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MTA Considering New, Shorter 'Stand Clear' Announcement To Decrease Subway Delays

NEW YORK (CBSNewYork) -- Seven words that have been heard on subway trains across the city for decades could soon be replaced with a shorter announcement.

As CBS2's Meg Baker reported Friday, the Metropolitan Transportation Authority may replace the sound of a man's voice uttering the famous phrase, "Stand clear of the closing doors, please," with a woman's voice saying the shorter, "Please stand clear."

End Of The For Familiar Subway Announcement?

"I don't mind it being a woman's voice, but I kind of like the old, 'Stand clear of the closing doors please,'" said commuter Lincoln Farr. "It has a nice, like, rhythm to it"

It's all part of a plan announced last month to decrease delays for riders.

"What we want to do is get a train in there as quickly as possible, have the train open its doors, passengers get out, passengers get in, and the train goes on its way up the next station," said MTA spokesman Kevin Ortiz.

The MTA said the new, shorter announcement will save commuters between two three seconds per stop, Ortiz told WCBS 880's Rich Lamb. Thus, those with long commutes may see a major difference, the MTA said.

"Anything that gets things moving quicker," said commuter Harris Bloom.

"I think anything that helps people's commute times is definitely going to benefit the city," said Colleen Reading.

The MTA said the system is bursting at the seams, with more than 6 million people riding the subway each day compared with 3.5 million 20 years ago.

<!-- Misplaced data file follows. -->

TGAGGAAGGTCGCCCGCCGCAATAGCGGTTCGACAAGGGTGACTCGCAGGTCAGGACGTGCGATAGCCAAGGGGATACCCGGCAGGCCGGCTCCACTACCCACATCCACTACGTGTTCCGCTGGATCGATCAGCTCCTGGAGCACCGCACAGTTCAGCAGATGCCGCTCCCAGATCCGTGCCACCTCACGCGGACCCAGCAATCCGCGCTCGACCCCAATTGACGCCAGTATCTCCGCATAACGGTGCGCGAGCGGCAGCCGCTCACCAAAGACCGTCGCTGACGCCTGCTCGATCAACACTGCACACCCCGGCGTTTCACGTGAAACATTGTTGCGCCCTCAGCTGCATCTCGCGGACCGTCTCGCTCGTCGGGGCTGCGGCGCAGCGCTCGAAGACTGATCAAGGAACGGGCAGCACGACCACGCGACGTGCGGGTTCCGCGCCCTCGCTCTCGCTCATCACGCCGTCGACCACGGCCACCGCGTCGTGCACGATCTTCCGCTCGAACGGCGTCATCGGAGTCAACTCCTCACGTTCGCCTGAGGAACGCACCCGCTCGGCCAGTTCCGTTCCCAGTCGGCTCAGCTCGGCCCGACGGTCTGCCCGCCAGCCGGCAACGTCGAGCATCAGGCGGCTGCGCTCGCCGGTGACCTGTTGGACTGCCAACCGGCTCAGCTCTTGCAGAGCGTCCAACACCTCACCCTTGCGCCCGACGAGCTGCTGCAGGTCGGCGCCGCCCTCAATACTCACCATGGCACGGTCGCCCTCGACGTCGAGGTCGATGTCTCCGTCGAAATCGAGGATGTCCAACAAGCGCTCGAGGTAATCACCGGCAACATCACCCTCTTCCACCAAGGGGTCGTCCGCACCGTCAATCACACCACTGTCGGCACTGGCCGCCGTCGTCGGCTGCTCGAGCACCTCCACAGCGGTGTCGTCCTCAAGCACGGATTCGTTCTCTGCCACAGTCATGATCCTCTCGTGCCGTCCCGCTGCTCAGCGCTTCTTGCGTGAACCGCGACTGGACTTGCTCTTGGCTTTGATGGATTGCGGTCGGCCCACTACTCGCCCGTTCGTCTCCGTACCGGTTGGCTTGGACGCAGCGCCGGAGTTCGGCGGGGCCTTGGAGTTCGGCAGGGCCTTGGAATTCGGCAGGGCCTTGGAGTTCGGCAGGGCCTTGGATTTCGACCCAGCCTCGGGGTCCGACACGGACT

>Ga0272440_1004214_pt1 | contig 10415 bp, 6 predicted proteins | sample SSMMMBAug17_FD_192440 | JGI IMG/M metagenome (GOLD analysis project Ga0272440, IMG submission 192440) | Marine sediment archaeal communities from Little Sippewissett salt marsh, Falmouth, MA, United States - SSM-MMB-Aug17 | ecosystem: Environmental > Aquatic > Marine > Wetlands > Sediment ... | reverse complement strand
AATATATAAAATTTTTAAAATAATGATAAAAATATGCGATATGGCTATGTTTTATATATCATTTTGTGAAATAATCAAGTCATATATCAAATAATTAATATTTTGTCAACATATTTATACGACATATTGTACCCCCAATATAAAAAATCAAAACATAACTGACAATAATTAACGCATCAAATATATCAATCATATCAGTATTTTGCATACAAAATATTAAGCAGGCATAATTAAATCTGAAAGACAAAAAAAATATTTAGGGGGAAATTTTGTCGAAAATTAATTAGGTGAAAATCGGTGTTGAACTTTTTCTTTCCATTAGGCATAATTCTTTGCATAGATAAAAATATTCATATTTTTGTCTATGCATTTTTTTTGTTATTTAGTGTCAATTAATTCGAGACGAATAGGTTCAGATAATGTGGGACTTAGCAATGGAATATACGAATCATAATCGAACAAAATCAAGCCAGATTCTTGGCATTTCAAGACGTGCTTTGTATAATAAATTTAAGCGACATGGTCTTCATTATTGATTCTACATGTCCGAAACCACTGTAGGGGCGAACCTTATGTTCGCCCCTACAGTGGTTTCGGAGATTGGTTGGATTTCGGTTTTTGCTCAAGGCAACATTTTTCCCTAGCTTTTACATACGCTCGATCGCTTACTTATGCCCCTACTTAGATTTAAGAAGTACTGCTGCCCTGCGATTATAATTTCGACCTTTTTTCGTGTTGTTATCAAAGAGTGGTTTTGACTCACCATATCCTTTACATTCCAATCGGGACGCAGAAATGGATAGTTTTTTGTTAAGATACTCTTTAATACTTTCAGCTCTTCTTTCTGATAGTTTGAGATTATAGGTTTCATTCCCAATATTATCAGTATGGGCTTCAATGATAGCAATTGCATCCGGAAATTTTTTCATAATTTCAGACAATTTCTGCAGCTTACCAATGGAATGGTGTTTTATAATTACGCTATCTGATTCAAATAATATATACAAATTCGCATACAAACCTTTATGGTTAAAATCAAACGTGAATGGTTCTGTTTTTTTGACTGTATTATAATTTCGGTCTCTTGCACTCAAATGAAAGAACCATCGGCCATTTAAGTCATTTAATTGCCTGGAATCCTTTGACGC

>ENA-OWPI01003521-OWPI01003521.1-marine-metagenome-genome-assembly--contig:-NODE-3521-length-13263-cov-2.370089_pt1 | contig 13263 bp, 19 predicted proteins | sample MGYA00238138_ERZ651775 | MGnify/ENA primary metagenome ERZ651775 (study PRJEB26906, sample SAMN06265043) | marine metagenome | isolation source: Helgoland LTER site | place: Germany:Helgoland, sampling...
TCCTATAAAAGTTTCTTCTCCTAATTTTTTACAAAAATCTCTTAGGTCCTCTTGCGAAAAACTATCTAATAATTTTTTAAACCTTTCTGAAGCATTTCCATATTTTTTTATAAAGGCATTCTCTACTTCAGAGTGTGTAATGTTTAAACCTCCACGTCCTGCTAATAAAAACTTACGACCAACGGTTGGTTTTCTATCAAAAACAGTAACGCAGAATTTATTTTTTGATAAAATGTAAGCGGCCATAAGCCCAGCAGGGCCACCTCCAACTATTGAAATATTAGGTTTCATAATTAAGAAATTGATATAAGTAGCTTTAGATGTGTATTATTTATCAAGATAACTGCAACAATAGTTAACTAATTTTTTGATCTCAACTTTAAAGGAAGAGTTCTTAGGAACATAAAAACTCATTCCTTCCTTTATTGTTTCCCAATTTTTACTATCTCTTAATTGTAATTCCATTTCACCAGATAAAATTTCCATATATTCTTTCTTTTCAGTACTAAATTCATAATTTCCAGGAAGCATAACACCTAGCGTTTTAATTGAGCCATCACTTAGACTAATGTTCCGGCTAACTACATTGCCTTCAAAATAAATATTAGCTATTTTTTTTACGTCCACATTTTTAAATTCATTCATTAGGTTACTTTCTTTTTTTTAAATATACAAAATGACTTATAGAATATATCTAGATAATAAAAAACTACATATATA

"That's part of our overall effort to really provide evenness of service' to decrease delays and provide more seamless delays for our customers," Ortiz said.

But some New Yorkers think straphangers need more instruction.

"You should be as specific as possible," said commuter Jaice Nesby. "You say, 'stand clear,' they might just step to the side."

Some others expressed concern that the shorter message could lead to more riders holding doors, which could also cause delays.

"It's a great idea, but I think safety is priority," said commuter Jared Lewis. "Even though we want to be efficient and save money, you can never put a value on a life."

Charlie Pellet Recreates His Announcement With A 1010 WINS Twist

The original announcement is voiced by 1010 WINS business reporter Charlie Pellet of Bloomberg Radio. He said he feels honored to be the voice of the subway for however long it lasts, but is a fan of whatever gets trains moving faster.

"I'm a huge mass transit fan so to be the voice of the New York City subway system and to ride the trains that's a two-for in my book," he told 1010 WINS. "If it gets trains moving faster in New York, isn't that ultimately everybody's goal? Mass transit is the best way to go if we can get the trains moving, why not?"

If the No. 2 line "stand clear" announcement proves to work, the MTA has targeted the No. 6, 7 and F trains as the next lines to make the change.

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